About midway down a CNN article Monday afternoon, it was stated, “On Sunday, another 101st Airborne Division soldier died in northwestern Mosul when a roadside bomb struck a convoy.” It sounded just like any of the other numerous reports about a solder’s death in Iraq, but this one was about a 2001 Creek graduate and former member of the HiLife staff, Ray Joseph Hutchinson.
The news came as a shock for me; it’s not everyday that you hear that someone from your school died fighting for your country. I never knew Ray personally, but his name came up often in the HiLife’s newsroom. I remember typing up his address in the military for our last issue so that students can send him letters, and I remember how Mrs. Jameson, our newspaper advisor, smiled whenever she talked about him. I was proud of the fact that someone I was connected with in such a way was serving for my country.
What struck me was the anonymity kept in the CNN article. When I read it, I felt that it had a “grave of the unknown soldier” ring to it. Everyday I hear about the deaths of soldiers in Iraq, but they seemed, like in this article, wholly unconnected to me, unreal because they are given only fractions of sentences and have no names.
While there was probably not much more a news article could have said about him with the little information that they had, it is a personal struggle to comprehend Ray’s death that makes the sentence in the article stand out. Ray went to the same school that I’m in. He spent time in the same newsroom that I’m in, and he probably typed on the same keyboard that I am tying on. He is not a nameless soldier; he is a student who will live on in our memories. Ray’s name was not released to the media until a sergeant from the Army had a chance to personally tell his family the news. Since his graduation, his parents had moved to Phoenix, Arizona, but were in Houston because his grandmother was in Methodist Hospital in critical condition and in need of emergency heart surgery. Ray was scheduled to come back to see her, but his squad leader was already in the States on emergency leave, and Ray was the only one he trusted to lead the squad in his place. Ray was killed on his last scheduled mission of his nine-month service in Iraq before he was due home.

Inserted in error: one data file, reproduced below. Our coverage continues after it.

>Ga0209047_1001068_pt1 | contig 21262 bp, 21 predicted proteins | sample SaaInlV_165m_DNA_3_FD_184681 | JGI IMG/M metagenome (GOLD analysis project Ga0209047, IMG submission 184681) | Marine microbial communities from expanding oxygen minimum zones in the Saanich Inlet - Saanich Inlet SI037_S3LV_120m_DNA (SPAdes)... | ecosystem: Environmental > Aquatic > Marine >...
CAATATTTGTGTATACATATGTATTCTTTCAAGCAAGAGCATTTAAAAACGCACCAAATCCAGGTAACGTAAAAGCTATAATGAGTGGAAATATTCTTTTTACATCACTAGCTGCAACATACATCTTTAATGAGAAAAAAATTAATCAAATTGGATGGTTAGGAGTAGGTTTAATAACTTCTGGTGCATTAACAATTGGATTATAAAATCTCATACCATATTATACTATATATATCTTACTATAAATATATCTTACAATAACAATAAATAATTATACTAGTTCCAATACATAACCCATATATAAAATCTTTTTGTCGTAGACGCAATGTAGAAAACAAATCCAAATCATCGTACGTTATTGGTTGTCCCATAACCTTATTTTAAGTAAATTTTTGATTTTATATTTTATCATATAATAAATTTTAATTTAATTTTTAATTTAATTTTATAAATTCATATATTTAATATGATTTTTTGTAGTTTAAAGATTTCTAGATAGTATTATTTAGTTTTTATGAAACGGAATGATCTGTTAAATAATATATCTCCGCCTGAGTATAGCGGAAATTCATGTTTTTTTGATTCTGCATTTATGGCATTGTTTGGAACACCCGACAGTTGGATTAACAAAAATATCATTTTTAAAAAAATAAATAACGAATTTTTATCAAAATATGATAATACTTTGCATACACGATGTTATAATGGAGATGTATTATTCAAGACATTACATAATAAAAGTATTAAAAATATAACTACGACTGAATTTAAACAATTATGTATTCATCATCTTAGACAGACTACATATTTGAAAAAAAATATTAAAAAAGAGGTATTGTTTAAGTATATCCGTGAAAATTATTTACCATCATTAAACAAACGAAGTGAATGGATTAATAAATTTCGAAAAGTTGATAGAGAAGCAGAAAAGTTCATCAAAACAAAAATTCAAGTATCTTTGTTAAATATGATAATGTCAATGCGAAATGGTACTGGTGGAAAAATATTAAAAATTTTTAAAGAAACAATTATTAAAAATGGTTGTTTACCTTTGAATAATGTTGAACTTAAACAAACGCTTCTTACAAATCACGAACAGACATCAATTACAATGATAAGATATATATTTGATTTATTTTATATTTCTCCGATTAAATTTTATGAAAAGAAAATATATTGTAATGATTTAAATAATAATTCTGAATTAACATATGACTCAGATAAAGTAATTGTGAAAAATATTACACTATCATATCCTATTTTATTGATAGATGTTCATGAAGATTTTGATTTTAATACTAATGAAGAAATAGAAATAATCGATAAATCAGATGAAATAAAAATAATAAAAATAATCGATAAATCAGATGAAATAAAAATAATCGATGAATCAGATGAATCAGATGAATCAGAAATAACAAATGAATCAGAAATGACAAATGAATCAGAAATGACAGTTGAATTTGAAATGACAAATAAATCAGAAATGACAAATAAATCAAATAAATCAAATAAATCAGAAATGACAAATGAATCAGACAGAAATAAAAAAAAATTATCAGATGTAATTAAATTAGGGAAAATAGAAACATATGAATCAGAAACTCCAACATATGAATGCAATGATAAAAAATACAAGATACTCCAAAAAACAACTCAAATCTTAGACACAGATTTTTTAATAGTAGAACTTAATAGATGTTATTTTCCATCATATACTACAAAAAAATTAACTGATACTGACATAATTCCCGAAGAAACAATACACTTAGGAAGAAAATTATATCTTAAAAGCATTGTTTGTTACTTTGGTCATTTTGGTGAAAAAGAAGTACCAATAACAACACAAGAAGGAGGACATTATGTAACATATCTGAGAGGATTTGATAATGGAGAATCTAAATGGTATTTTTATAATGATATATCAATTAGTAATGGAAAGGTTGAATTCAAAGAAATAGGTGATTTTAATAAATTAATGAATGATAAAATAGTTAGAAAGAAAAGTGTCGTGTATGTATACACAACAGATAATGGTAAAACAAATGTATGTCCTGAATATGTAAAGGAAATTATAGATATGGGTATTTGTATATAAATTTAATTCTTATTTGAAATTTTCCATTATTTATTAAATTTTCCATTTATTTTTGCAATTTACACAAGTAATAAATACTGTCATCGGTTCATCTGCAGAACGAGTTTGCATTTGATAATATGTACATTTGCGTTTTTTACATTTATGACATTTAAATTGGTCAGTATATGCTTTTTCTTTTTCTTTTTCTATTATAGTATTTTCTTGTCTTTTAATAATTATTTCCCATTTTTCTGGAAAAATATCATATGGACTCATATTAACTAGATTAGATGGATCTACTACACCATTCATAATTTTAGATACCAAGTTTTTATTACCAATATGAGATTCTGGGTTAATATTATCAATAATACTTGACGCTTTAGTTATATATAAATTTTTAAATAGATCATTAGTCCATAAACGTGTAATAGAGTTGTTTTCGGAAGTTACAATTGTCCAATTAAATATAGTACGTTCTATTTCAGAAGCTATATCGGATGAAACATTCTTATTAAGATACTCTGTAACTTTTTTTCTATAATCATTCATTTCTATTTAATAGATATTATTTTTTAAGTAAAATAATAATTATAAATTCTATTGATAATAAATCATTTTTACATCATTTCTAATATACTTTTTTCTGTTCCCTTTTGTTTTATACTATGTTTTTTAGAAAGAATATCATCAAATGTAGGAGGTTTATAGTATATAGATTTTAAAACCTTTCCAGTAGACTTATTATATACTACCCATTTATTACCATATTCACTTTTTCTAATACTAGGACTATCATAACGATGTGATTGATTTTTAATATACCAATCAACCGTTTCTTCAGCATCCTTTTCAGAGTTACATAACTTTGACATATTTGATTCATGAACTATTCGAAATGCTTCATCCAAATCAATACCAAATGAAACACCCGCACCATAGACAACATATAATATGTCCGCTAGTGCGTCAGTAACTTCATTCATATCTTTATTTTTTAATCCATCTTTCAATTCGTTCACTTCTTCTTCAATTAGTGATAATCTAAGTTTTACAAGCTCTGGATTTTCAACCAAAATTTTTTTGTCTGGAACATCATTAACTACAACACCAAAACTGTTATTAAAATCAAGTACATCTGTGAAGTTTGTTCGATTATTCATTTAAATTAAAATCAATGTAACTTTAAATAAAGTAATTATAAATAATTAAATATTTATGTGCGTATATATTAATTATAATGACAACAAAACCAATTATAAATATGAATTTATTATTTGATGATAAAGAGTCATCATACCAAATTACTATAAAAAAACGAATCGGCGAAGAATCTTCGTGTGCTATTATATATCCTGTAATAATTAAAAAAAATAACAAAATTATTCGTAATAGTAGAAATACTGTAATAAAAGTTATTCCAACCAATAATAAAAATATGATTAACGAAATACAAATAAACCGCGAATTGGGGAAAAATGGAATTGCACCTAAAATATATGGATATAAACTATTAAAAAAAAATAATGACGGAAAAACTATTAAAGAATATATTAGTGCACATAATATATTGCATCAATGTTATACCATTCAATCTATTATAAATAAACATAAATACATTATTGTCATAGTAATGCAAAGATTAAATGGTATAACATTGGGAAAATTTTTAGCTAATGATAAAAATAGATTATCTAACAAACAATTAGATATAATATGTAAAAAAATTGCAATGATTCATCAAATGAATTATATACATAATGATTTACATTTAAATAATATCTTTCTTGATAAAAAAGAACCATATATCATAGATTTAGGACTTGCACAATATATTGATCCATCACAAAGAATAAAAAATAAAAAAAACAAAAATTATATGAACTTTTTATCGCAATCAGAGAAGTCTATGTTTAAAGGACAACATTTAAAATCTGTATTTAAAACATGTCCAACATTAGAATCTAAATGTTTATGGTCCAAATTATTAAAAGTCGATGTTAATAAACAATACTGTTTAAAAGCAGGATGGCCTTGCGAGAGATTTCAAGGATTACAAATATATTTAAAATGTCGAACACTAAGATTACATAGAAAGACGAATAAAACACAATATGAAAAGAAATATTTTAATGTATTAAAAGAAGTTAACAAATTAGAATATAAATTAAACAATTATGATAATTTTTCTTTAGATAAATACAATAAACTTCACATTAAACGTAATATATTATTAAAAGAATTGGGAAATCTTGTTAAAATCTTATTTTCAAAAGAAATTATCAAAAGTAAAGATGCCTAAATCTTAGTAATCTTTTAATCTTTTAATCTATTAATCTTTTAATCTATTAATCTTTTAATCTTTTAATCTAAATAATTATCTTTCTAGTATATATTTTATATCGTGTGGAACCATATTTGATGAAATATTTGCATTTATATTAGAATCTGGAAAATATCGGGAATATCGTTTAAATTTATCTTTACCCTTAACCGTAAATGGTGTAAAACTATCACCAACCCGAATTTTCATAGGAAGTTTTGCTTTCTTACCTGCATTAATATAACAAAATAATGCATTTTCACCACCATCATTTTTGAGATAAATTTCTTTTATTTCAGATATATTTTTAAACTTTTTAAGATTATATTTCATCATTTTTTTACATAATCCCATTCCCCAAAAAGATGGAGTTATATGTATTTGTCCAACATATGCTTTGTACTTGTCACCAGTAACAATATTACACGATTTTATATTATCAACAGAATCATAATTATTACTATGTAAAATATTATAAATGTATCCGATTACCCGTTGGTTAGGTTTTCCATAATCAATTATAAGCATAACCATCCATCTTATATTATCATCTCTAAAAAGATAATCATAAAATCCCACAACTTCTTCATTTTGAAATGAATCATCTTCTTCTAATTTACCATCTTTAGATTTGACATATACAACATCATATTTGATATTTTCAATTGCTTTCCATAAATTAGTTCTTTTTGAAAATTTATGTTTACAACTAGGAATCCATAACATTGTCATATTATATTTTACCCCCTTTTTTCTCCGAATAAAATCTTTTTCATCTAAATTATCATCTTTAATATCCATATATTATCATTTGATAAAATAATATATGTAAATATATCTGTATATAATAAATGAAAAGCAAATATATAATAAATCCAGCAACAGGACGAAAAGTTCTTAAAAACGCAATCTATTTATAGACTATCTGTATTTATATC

The group of people from the Army did not have a current address of Ray’s parents, but they tracked down his mother to the hospital. Floor by floor, they searched the hospital until they found Ray’s mother. Ray’s older brother, Lee, received a call from his father, telling him to come to the hospital immediately. Lee was expecting news about his grandmother—something that he was prepared for. But instead his father told him that Ray had passed away.
Since the release of Ray’s name, our newsroom has been flooded with phone calls and e-mails from students who knew Ray. Mrs. Jameson tells us about how Ray always had a smile on his face and how he was always willing to help others out. She says that in the years she knew him, she’s never heard anyone say one bad word about him. “I’ve had eighteen- and nineteen-year-old boys calling me all day long, crying,” she said. “These people really care about each other.” Sitting here while Mrs. Jameson is on the phone with one of the past editors-in-chief of the newspaper, I feel like I am on the sidelines, watching a great hero being celebrated.
But Ray would not have wanted to be remembered as a hero, Lee told me. “He would have wanted to be remembered as a member of the infantry who served his country.”
Lee’s favorite memory of Ray is embodied in two pictures taken about thirteen years ago. The family was vacationing at the Grand Canyon, and the boys’ parents had left the hotel room to go to the store. There were two twin beds in the room, and each boy took a picture of the other jumping from one bed to the other. Lee says that he likes the picture because, “It captures in a second everything that Ray Joseph was—a smiling, happy guy.”
Four years ago, Ray took a picture of a portion of the Moving Vietnam Wall when it was in League City. The reflection of a soldier can be seen, black against the white names of the soldiers who died in combat. You get the sense that the soldier is not in the picture, but that he is standing where you are, facing it. This amazing photo spectacularly captures the how Ray will live on in this newsroom, and in the minds of so many people. He will always be in our presence, and he will always be remembered as a “Ray” of sunshine.
*Thanks to the Crimestoppers for starting off with a $1,000 contribution to the scholarship fund which will carry on Ray’s name forever. Thanks to Mrs. Jeanne Kregel, teacher and sponsor and Sgt.Pete Sifuentes and the Crimestoppers organization.
*Update:The HiLife raised over $50,000 and turned the scholarship over to Ray's parents. Find more information at http://rjhfoundation.org